Wednesday, March 19, 2008

Inside the Mind of a Batting Practice Ball Hawk

Barry Bonds’ 762nd – and possibly last – home run generated a mad scramble for the baseball. In the middle of that scrum was Jake Frazier. Frazier, a notorious Bay Area ball hawk who claims he missed out on the Bonds ball because he was “stoned to the bone”, had this to say about his technique:

If I hip-checked that guy, he wouldn't ****' be standin''s a baseball, man, it's a prize. You have to be aggressive. If you're not aggressive, you won't get it. You're out there playin' in a metal and concrete jungle, and there's people competing, so yeah, you know, you get little scrapes and bruises."

I sat down with Jake Frazier and got inside the mind of a batting practice ball hawk.


My first moment with one of Major League Baseball’s most notorious ball hawks took my breath away. No sooner had I introduced myself than Jake Frazier slipped inside my handshake and delivered a short, powerful uppercut to my stomach.

“Sorry about that, dude,” Frazier said, helping me to my feet. “Had to establish dominance.”

Meet Jake Frazier, a twenty-six year old San Francisco Giants fan who works in the medical marijuana business when he is not gobbling up batting practice balls at AT&T Park. His remarkable ball hawking success – Frazier has captured thousands of baseballs over the years – is as unusual as his fierce enthusiasm for a pastime most men leave behind in their pubescence. Frazier has denied so many a chance at a baseball over the years that his name has become an anathema to the dispossessed. They will tell you that when Frazier’s beaten you to a baseball, and possibly beaten you with a baseball, you’ve not just lost the scramble for a souvenir.

You’ve been Jaked.


Frazier first spotted his opportunity a few years ago when he arrived at the ballpark early. Kids hustling for batting practice home runs caught his eye.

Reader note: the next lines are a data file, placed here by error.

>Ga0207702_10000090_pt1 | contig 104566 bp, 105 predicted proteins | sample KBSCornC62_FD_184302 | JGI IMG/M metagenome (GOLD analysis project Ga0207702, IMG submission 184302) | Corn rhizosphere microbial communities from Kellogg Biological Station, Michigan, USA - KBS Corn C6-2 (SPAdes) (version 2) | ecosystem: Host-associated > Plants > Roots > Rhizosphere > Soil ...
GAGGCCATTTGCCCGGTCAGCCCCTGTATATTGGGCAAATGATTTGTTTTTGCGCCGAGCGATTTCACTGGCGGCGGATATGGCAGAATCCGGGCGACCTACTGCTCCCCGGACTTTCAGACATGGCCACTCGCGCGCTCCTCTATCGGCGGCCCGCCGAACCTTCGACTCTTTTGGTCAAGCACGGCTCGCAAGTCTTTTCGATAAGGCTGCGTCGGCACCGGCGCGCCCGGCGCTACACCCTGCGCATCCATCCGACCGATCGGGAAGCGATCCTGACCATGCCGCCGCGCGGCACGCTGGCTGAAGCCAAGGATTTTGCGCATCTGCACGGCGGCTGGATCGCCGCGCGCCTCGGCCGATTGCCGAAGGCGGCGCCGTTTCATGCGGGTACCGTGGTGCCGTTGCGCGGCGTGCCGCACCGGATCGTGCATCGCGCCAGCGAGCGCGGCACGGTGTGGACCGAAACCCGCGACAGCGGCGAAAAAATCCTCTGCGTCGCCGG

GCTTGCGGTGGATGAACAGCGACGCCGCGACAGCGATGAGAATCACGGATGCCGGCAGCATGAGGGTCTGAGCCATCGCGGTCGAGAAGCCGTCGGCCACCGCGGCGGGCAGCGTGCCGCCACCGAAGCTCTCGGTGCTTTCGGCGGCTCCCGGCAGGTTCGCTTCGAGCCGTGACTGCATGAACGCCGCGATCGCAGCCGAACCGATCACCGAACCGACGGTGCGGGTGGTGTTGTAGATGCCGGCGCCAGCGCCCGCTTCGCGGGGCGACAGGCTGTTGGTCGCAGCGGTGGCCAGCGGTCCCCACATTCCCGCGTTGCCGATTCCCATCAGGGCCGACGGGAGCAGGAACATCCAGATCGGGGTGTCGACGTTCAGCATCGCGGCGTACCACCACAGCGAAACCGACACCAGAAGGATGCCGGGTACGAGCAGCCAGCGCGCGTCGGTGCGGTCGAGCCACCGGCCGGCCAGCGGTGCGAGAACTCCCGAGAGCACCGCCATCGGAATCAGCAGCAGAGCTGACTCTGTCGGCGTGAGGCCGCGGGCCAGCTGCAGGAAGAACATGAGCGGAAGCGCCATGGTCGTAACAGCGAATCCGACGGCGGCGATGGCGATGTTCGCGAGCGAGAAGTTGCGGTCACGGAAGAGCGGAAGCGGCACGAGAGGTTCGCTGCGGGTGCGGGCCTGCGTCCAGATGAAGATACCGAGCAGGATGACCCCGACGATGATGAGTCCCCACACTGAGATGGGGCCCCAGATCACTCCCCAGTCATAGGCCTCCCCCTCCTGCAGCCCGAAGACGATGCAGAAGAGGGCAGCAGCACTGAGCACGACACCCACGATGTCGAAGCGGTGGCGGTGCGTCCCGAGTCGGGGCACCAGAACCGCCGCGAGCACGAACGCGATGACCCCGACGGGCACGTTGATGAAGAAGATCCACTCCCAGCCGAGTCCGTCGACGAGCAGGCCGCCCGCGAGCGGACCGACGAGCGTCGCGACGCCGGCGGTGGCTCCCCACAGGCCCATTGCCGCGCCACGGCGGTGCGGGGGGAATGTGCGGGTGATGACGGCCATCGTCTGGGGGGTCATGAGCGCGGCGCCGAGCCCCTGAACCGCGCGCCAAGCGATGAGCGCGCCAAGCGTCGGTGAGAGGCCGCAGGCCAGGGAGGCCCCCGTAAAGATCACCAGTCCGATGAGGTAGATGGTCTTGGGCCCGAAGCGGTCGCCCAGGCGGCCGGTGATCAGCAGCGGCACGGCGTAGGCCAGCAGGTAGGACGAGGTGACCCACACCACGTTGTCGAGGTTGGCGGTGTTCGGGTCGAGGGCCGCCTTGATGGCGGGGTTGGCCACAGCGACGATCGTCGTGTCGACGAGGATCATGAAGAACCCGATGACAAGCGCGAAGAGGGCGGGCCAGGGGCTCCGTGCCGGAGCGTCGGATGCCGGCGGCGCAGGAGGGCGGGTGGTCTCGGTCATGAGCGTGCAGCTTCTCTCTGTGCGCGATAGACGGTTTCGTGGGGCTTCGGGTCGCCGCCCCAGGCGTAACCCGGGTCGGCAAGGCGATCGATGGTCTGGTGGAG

“Anytime I see a crowd of little dudes going after something, I’m like, ‘I’m a big dude. I can have that.’”

Frazier grew even more excited when he recognized that the youngsters’ poor hand-eye coordination made for some exceptionally weak competition.

“I mean there were balls bouncing off their gloves, balls bouncing of their heads. Boink! Little dudes were clueless. I knew I could do better.”

It was only after wading into the youngsters that the 6-4, 240 pound Frazier realized he had his work cut out for him. His lack of a ground game often meant his aggressive checking worked against him.

“Yeah, someone hits a baseball my way and – boom! – little dudes flying left and right. Looks like a keg of dynamite going off in a Popsicle stick factory. But then the ball lands, and if I’m not right on top of the spot the ball’s rolling around on the ground. Little dudes are down there already. They move fast. Advantage: little dudes.”

Frazier realized that if we wanted to dominate the ball-hawking game, he needed a technique that would put the ball in his glove in the end, even if it didn’t start there to begin with. A television program about the interrogation of suspected terrorists led to an epiphany.

“I'm watching this show and suddenly I’m like, dude! So next time I’m at the game and a little dude beats me to the ball, I pin his ankles together with one hand, lift him off the ground, and waterboard him with my cup of Pepsi. Little dude drops the ball real quick. But I’m out a Pepsi. Not cool, man. Money doesn’t grow on trees in the medical marijuana business. “

Eventually, Frazier abandoned the technique for one he had mastered long ago while prowling the halls of his junior high school. It was while discussing this move with me that Frazier decided a demonstration was in order.

It was a demonstration I would regret.

“Let me show you what I do,” Frazier said. Displaying a quickness that belied his tremendous bulk, Frazier snaked around behind me and reached inside my belt. Suddenly I was jerked off my feet.

“Little dude picks up ball. I pick up little dude by the undies. If he doesn’t drop the ball right away, I’ll bounce him. Like this.”

Frazier began working me like a yo-yo.

“At some point, he drops the ball.”

I did not doubt that. The pain was excruciating.

“Before I let little dude go I’ll turn him around, get up in his grill, and say, ‘Congratulations, little dude. You’ve been Jaked.’”


I asked Frazier if he thought he might be taking his pursuit of batting practice baseballs too seriously. What was another baseball, when he had thousands already? Wouldn’t a baseball mean more to a youngster who didn’t have a single one?

Frazier insisted I was missing the point. For him, the bleachers represent a metal and concrete jungle. Frazier sits on top of the food chain.

“Dude, when a lion sees a monkey walking down a path in the jungle, does he tap the monkey on the shoulder and say, ‘Pardon me little monkey dude, do you mind if I eat you?’ No way dude. Monkey gets eaten, no questions asked. Circle of life, man.”

Frazier did admit that having dominated the ball-hawking game for so long, he was looking for another challenge. He thinks he might have found one in autographs.

“I see these little dudes lined up for autographs. What if I get in that game? Man, those little dudes stand no chance."